I want to start a new trend.

I want to make being a total and complete sloth a celebrated event. It should be okay and desirable to be able to report that not a single thing was accomplished on the weekend.

Somewhere along the line I got brainwashed into thinking that I really should be doing something fabulous pretty much every moment of every day.  It’s not happening for me, and even if it did, I don’t like doing fabulous things all of the time.

I need some down time.

Years ago on the 4th of July I went to an Indian wedding, a sailing club BBQ and fireworks, followed by a carnival.  This is what my sister calls, “putting 10lbs of shit into a 5lb sack.”  Not to state the obvious but clearly it all doesn’t fit in. I was having fun at the wedding and had a great outfit but had to leave to go to the BBQ.  No chance to change into my cute red, white and blue outfit so I there I was in my fancy silk printed skirt and sandals dancing in the grass. Which was fine until we had to leave to supposedly watch the fireworks from a better spot, but we left too late and watched most of them through the sunroof of my car, which was being driven by someone other than myself who was watching the fireworks instead of driving and we were all screaming “Watch the road!”  I was then coerced into going to the Carnival across the street but it was late and it was crazy and I was still in my fancy outfit and just couldn’t take it anymore.  I went home exhausted and completely fed up.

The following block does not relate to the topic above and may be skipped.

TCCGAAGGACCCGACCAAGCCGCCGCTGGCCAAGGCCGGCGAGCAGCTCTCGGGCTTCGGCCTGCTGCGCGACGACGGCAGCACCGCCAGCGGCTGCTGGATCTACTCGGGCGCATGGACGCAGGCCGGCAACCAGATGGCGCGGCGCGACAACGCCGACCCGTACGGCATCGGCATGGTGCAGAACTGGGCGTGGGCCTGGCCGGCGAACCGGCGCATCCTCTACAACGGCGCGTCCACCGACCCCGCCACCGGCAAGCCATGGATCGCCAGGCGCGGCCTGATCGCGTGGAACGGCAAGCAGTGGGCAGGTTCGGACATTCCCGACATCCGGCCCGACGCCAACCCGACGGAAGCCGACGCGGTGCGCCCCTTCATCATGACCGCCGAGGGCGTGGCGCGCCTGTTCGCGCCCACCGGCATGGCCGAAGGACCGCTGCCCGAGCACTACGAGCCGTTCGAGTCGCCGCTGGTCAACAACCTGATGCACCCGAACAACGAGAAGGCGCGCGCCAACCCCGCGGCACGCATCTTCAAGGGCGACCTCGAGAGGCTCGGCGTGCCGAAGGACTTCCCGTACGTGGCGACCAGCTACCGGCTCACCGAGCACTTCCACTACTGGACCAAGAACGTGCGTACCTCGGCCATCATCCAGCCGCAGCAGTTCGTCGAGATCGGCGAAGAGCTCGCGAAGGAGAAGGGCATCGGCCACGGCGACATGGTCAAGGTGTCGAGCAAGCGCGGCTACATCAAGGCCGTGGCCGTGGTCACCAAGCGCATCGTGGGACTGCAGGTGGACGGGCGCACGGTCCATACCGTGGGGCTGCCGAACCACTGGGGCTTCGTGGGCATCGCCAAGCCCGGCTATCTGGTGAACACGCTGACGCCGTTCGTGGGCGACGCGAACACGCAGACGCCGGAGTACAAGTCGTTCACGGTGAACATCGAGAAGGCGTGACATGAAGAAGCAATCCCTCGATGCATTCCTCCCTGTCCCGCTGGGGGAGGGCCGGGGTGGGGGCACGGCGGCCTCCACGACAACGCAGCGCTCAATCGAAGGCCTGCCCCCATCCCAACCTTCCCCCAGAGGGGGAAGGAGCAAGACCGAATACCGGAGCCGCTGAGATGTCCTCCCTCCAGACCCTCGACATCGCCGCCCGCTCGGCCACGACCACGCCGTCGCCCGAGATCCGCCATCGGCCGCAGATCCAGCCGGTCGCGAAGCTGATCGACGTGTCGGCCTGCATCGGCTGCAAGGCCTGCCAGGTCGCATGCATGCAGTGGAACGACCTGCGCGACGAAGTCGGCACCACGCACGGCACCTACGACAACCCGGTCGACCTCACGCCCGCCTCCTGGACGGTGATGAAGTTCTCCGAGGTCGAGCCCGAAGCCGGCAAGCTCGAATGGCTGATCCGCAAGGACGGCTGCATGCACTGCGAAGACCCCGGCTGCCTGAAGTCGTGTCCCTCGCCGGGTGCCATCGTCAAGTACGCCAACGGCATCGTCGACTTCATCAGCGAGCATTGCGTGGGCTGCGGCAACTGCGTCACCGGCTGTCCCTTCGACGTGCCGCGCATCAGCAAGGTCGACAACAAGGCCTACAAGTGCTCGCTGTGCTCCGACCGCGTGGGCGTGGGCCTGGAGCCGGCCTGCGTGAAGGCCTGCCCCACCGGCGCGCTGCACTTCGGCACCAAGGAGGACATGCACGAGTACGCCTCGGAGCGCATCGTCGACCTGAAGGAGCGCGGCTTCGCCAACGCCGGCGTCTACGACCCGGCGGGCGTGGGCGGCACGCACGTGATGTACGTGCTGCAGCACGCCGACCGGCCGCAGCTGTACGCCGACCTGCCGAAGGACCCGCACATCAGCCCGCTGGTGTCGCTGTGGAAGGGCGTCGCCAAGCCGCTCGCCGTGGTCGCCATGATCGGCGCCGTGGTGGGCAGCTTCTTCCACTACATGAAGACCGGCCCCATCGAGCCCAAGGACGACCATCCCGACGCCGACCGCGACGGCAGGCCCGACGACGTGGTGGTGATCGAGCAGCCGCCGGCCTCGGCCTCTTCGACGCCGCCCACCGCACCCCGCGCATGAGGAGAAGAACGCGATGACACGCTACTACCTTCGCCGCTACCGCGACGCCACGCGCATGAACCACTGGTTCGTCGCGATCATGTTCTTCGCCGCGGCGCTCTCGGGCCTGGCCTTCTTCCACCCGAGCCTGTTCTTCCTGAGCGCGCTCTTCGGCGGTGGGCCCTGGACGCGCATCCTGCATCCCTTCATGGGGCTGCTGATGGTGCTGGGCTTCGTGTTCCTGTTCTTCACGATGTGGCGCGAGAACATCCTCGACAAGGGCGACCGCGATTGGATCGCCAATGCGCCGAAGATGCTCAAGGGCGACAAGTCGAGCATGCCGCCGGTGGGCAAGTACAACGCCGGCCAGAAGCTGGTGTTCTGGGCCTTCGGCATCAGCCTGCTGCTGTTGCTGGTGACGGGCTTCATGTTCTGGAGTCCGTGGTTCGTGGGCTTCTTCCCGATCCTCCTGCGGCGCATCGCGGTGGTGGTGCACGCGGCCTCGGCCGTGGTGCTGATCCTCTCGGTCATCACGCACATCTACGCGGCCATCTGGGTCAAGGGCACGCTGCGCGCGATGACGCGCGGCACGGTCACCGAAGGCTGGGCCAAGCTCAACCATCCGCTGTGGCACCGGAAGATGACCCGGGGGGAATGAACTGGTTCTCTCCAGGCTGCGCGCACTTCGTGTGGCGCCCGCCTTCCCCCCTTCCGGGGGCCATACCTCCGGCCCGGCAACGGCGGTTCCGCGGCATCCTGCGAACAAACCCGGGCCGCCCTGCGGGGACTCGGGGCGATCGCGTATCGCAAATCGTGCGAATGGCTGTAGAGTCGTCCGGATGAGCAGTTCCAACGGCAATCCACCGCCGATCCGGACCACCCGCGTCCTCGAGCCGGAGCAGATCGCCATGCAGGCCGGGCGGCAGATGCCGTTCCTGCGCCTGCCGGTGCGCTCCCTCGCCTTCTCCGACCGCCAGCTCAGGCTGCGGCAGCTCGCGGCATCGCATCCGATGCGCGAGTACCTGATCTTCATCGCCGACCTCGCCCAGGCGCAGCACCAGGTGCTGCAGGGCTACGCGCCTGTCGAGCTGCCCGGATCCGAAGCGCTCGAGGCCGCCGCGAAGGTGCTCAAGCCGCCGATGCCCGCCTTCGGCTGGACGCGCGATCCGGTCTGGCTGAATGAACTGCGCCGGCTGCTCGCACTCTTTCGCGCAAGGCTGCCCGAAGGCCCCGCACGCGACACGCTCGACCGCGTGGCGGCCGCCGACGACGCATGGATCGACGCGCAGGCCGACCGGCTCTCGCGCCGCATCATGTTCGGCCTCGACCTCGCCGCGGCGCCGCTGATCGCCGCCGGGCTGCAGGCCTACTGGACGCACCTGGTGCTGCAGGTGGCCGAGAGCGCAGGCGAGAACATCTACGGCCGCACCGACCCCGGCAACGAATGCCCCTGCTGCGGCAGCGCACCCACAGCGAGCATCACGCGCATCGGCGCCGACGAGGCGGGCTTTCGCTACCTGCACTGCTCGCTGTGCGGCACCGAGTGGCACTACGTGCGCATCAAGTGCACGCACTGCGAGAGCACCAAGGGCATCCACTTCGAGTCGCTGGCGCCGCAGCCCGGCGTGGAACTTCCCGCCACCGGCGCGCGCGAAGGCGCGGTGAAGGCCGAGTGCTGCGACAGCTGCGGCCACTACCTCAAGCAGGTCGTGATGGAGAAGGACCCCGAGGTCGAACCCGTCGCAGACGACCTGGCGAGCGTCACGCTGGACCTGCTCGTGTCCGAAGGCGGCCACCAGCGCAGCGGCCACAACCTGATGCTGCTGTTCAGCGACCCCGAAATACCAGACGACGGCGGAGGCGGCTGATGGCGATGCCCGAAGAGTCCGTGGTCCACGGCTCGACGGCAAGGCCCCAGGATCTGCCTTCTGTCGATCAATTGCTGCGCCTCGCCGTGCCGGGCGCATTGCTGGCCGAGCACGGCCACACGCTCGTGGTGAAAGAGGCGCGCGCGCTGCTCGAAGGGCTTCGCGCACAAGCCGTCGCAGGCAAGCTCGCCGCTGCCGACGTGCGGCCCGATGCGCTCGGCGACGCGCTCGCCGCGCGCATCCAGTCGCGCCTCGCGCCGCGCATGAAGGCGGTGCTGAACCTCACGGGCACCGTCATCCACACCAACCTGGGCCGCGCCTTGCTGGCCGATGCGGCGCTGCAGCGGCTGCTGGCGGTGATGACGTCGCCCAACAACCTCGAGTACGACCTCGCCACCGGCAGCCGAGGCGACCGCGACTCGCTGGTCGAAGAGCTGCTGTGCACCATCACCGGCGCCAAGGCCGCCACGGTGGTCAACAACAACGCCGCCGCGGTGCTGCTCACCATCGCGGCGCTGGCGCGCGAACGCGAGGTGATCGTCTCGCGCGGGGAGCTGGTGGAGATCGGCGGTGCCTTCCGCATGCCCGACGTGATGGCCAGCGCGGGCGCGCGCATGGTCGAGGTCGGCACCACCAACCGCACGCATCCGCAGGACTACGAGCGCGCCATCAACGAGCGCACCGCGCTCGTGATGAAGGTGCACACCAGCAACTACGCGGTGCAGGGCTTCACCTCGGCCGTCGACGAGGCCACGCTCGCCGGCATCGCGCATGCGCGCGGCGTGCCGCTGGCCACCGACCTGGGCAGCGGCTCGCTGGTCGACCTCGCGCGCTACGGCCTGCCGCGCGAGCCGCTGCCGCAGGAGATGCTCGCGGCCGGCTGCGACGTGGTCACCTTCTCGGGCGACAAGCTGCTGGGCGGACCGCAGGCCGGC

Here is another one for you.